Despite the recent ferocious public debate about belief, the concept most central to the discussion--God--frequently remains vaguely and obscurely described. Are those engaged in these arguments even talking about the same thing? In a wide-ranging response to this confusion, esteemed scholar David Bentley Hart pursues a clarification of how the word "God" functions in the world's great theistic faiths. Ranging broadly across Judaism, Christianity, Islam, Vedantic and Bhaktic Hinduism, Sikhism, and Buddhism, Hart explores how these great intellectual traditions treat humanity's knowledge of the divine mysteries. Constructing his argument around three principal metaphysical "moments"--being, consciousness, and bliss--the author demonstrates an essential continuity between our fundamental experience of reality and the ultimate reality to which that experience inevitably points. Thoroughly dismissing such blatant misconceptions as the deists' concept of God, as well as the fundamentalist view of the Bible as an objective historical record, Hart provides a welcome antidote to simplistic manifestoes.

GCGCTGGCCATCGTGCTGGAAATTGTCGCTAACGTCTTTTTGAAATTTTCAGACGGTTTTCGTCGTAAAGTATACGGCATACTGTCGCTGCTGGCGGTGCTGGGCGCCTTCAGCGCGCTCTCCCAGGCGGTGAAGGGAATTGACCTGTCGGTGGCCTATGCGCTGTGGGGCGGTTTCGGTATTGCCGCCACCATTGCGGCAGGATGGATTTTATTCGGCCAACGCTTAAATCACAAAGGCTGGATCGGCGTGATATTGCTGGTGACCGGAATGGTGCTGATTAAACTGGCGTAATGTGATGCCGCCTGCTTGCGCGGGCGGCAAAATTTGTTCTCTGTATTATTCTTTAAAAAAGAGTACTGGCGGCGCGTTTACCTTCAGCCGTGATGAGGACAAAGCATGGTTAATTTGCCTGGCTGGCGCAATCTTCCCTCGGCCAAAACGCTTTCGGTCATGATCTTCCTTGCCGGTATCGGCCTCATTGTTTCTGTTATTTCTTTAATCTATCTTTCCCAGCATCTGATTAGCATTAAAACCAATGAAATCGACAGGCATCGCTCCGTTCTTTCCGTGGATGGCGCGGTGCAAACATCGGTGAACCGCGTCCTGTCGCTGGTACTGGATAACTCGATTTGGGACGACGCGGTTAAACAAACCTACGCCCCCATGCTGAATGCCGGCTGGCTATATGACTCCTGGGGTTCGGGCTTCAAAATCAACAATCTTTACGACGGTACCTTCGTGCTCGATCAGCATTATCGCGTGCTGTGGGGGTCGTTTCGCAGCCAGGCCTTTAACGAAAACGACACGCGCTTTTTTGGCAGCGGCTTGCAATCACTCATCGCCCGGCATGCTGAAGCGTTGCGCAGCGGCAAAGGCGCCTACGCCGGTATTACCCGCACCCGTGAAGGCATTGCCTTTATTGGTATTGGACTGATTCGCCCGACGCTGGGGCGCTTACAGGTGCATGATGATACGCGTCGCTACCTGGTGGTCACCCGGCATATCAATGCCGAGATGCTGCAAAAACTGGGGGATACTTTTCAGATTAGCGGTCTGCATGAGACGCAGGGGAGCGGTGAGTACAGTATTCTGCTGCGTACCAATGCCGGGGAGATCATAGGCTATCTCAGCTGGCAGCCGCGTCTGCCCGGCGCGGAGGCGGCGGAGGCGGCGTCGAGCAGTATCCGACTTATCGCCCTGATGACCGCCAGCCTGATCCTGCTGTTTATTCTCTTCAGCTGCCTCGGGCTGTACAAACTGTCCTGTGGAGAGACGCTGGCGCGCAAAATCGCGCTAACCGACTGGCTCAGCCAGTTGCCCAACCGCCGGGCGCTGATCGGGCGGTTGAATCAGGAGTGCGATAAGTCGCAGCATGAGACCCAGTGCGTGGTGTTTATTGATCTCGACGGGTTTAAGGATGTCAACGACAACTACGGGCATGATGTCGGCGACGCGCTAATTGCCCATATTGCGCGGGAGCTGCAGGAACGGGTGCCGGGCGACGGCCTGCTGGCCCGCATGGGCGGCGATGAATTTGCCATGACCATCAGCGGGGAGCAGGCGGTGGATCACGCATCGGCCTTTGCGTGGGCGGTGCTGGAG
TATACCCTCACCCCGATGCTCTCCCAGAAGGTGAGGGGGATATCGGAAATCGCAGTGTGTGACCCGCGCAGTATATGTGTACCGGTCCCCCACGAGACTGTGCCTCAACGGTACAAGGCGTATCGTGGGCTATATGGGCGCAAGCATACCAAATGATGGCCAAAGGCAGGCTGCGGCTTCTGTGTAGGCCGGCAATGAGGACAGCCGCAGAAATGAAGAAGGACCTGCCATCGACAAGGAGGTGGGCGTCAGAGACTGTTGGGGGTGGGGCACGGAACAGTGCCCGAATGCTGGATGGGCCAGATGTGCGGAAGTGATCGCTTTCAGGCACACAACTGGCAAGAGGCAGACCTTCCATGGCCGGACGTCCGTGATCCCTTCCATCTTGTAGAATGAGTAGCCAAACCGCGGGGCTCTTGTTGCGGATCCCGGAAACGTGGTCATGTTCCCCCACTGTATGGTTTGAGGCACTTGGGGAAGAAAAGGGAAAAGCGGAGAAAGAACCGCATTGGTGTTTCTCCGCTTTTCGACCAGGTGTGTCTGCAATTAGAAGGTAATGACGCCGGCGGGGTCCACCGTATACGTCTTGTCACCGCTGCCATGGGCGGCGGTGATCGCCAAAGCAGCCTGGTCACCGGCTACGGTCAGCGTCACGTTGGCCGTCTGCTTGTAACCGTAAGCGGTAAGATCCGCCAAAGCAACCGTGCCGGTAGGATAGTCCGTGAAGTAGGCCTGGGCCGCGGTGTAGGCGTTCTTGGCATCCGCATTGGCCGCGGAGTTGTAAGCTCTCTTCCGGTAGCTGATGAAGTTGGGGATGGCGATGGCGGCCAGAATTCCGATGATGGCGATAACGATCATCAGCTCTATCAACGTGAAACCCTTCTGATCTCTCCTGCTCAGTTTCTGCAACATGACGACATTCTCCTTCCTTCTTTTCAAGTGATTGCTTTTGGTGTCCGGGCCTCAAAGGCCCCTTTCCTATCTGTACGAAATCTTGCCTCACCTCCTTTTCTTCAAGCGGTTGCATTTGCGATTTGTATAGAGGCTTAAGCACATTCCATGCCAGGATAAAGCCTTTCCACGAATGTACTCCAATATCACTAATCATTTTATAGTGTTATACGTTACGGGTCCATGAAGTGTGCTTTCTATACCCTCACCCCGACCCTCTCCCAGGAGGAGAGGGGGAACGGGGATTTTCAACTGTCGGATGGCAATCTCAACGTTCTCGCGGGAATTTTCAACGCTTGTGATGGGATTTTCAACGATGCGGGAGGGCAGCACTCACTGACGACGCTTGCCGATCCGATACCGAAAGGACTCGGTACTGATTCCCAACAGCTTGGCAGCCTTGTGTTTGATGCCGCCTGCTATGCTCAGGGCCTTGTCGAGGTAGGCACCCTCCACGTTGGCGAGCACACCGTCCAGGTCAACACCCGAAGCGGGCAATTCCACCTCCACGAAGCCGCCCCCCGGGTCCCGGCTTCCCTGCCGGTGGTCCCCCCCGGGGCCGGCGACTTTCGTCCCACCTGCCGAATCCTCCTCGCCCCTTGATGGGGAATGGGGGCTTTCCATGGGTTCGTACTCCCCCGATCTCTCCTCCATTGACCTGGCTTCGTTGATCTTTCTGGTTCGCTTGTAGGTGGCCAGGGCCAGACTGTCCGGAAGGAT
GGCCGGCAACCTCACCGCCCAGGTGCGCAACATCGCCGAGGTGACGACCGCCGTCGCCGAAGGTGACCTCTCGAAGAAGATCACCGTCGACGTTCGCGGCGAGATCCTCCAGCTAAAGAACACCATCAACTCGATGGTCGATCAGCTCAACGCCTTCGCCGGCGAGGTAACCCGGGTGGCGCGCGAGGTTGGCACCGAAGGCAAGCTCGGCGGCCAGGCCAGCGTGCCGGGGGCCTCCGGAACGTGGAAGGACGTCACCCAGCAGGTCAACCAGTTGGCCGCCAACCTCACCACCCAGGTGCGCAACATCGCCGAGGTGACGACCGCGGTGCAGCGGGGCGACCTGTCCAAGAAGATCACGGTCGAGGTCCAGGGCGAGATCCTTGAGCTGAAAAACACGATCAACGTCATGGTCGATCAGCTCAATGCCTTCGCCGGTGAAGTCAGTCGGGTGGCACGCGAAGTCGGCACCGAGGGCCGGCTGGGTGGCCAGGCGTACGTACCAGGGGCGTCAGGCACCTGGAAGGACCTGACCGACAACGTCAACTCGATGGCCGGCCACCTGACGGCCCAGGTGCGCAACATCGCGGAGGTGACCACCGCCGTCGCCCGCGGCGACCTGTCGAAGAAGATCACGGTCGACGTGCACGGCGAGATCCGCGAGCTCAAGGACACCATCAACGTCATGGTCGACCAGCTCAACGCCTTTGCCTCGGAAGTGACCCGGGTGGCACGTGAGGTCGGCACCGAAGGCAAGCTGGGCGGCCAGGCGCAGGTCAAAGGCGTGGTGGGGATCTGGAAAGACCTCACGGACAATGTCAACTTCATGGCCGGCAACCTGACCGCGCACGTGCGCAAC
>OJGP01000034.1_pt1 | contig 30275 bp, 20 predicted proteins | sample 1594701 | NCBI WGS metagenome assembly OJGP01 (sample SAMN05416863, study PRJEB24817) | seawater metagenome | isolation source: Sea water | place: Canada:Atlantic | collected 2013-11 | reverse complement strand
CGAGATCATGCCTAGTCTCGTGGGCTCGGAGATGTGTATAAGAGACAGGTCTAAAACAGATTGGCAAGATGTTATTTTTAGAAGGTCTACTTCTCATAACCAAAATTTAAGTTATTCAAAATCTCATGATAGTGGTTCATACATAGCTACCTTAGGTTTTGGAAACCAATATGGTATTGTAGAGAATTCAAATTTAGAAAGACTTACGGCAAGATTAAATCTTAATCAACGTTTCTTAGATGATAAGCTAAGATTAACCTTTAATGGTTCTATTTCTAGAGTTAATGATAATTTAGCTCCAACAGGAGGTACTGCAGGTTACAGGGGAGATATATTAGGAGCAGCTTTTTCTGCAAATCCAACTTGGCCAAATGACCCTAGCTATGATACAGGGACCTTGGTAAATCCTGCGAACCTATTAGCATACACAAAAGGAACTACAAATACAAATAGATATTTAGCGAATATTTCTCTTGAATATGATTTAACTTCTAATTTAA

In doing so, he plumbs the depths of humanity's experience of the world as powerful evidence for the reality of God and captures the beauty and poetry of traditional reflection upon the divine.
"Creative and engaging . . . a stunning and provocative achievement."--Kenneth Oakes, "Reformation 21"--Kenneth Oakes "Reformation 21 "